HMRC has issued guidance to fleets on how to treat benefit-in-kind (BIK) tax and company car expenses during the coronavirus pandemic.
The new HMRC advice aims to deal with those employees, who may have been furloughed or are working from home, because of COVID-19, and provided with a company car which they still have.
The new guidance says that an employer should treat the car as being made ‘available for private use’ during this period even if your employee is:
- Instructed to not use the car
- Asked to take and keep a photographic image of the mileage both before and after a period of furlough
- Unable to physically to return the car or the car cannot be collected from the employee
Where restrictions on movement applies because of coronavirus and prevents the car from being handed back or collected, HMRC will accept that a company car is unavailable in the following circumstances:
- Where the contract has terminated – from the date that the car keys (including tabs or fobs) are returned to the employer or to a third party as instructed by the employer
- Where the contract has not been terminated – after 30 consecutive days from the date that the car keys (including tabs or fobs) are returned to the employer or to a third party as instructed by the employer
The return of keys means that a car cannot be driven in any circumstances even if it is still in the possession of the employee.
HMRC also recognises that following relaxation of coronavirus restrictions, it may take some time to collect cars where contracts have been terminated.
It says that as long as your employee continues to have no access to the keys until the car is collected from them, HMRC will still regard the car as being unavailable.
Volunteer fuel and mileage costs
To support volunteer work by employees, employers may agree to refund fuel costs or fund the costs of volunteer mileage.
Employees using company cars
It says that you may agree to refund the fuel costs (using the Advisory Fuel Rates) of your employees carrying out volunteer work related to coronavirus, for example, delivering medical supplies including PPE.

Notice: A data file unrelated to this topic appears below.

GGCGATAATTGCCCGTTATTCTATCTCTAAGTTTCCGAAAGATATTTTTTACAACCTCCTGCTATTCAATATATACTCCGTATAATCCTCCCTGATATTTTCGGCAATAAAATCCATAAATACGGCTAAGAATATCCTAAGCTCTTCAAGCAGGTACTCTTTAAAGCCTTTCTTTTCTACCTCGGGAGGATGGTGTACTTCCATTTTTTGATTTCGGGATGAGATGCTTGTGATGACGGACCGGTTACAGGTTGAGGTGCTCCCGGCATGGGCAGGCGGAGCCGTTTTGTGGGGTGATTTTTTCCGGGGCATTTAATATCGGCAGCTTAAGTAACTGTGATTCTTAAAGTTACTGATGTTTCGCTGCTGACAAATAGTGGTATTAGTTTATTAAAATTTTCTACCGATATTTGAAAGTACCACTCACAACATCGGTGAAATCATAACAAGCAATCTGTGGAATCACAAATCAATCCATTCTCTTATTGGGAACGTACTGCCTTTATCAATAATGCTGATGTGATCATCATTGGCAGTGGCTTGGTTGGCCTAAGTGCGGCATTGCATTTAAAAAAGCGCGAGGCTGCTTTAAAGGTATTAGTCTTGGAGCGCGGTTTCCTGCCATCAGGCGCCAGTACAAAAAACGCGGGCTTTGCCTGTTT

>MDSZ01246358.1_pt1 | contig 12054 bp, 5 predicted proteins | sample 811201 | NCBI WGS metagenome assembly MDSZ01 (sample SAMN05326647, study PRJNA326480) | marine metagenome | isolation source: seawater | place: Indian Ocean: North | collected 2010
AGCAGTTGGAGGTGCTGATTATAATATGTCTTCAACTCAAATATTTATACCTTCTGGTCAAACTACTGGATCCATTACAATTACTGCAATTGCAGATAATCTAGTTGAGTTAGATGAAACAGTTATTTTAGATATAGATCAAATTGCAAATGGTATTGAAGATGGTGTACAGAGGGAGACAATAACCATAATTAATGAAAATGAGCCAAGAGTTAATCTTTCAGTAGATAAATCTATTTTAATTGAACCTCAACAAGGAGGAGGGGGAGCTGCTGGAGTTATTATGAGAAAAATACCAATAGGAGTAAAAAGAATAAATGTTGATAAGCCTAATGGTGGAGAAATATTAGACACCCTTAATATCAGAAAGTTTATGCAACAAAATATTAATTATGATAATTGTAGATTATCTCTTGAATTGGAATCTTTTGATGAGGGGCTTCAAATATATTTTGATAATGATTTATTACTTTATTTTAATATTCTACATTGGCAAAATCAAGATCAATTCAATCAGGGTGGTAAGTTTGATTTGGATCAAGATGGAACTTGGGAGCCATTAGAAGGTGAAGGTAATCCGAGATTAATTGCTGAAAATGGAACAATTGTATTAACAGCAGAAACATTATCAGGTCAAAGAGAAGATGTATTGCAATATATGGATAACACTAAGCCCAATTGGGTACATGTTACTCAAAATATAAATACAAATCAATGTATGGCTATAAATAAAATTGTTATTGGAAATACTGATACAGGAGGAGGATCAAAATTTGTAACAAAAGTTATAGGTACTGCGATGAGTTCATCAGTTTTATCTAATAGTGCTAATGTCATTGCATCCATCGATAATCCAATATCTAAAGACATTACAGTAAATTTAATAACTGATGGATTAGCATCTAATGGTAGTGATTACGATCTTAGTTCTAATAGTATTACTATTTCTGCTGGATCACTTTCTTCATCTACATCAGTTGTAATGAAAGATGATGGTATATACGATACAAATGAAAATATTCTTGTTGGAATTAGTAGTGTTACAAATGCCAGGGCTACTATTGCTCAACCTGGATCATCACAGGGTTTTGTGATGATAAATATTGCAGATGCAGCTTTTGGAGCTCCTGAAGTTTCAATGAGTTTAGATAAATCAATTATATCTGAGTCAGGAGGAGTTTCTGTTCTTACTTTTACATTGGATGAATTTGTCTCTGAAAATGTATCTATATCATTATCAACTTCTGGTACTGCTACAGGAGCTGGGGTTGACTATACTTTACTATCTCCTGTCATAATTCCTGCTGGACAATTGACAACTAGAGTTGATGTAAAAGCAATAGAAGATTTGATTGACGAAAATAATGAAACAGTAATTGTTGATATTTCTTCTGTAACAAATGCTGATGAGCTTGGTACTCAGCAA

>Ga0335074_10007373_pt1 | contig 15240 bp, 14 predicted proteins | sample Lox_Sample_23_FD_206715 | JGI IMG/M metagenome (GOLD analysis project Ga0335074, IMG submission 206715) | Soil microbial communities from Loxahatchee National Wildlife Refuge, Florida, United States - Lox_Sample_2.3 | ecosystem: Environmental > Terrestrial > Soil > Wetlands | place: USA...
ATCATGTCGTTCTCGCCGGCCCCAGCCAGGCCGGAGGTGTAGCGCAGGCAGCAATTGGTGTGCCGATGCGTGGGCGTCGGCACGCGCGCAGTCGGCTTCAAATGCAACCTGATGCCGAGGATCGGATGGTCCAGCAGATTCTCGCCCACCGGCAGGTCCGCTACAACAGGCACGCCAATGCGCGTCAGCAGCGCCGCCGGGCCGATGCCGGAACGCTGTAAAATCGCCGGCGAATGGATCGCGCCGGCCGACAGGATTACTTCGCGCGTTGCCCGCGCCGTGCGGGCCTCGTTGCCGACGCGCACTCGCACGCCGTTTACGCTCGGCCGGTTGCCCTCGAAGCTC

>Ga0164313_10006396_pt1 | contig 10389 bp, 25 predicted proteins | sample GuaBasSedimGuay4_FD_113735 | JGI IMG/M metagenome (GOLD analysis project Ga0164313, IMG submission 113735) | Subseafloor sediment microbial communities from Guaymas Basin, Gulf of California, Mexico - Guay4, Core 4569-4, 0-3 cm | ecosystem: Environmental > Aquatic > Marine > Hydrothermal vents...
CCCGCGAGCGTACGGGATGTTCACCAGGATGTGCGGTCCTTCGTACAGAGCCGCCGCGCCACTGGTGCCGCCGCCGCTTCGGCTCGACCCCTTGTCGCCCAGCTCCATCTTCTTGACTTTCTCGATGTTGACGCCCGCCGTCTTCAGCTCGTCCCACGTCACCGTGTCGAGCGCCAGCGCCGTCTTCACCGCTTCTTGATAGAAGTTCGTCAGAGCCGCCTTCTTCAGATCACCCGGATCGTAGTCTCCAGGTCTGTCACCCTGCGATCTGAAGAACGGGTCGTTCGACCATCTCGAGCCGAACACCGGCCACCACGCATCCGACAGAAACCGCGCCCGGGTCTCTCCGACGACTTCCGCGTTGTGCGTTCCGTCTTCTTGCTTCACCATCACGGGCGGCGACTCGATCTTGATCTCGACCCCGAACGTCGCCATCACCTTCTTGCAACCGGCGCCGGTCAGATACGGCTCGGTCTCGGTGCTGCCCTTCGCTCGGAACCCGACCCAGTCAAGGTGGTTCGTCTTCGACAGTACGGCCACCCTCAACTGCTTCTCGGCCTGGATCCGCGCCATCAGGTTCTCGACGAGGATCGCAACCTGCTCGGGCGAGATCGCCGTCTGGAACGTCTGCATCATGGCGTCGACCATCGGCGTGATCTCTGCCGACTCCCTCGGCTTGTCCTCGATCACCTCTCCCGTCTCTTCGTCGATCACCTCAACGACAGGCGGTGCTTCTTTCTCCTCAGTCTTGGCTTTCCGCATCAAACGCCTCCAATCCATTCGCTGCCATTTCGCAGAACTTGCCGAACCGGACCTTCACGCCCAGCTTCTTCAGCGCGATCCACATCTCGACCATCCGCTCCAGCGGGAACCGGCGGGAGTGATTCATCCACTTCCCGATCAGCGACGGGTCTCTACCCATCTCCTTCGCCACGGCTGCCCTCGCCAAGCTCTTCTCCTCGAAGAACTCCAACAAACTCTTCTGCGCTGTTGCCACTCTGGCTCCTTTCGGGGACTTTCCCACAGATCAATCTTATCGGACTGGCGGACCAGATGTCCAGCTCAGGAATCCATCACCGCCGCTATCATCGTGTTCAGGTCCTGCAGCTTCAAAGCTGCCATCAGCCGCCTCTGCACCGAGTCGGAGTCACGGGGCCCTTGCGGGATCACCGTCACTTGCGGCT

These refunds, it says, are a benefit and employers may settle any tax and National Insurance contributions on their employee’s behalf by reporting through a PAYE Settlement Agreement.
It adds that employers may also agree to fund the cost of fuel for volunteer mileage related to coronavirus. Volunteer mileage should not be taken into account for the purposes of the car fuel benefit charge for company cars.
Any tax and National Insurance contributions due should be reported through a PAYE Settlement Agreement as a coronavirus related benefit based on the appropriate advisory fuel rate for the volunteer mileage.
Employees using private cars
If an employee uses their own car to volunteer employers can refund them up to the level of the approved mileage allowance rate. This is taxable and should be reported through a PAYE Settlement Agreement as a coronavirus related benefit.
If employers pay employees less than the approved mileage allowance rate they cannot claim mileage allowance relief.
Paying or refunding transport costs
If an employer pays or refunds employees the cost of transport from work to home, this is considered to be a benefit. This is because journeys between an employee’s workplace and home are private journeys.
In some circumstances there is an exemption from paying tax on this benefit. For this to happen, all of the following four conditions must be met:
- The employee has to work later than usual, and until at least 9pm
- This happens irregularly
- By the time the employee finishes work, either: public transport has stopped or it would not be reasonable to expect them to to use public transport
- The transport is by taxi or similar road transport
Employees may regularly travel to work in a car with one or more other employees using a car-sharing arrangement. If this arrangement stops because of unforeseen and exceptional circumstances, which are coronavirus related, and an employer provides transport or reimbursement of the expense of transport from an employee’s home to workplace, this may also be exempt.
The total number of exempt journeys cannot exceed 60 journeys in a tax year. This is a single limit that applies to the late-night journeys and the failure of any car-sharing arrangement, together.
If these requirements are not met, free or subsidised transport is taxable and should be reported through a PAYE Settlement Agreement as a coronavirus related benefit.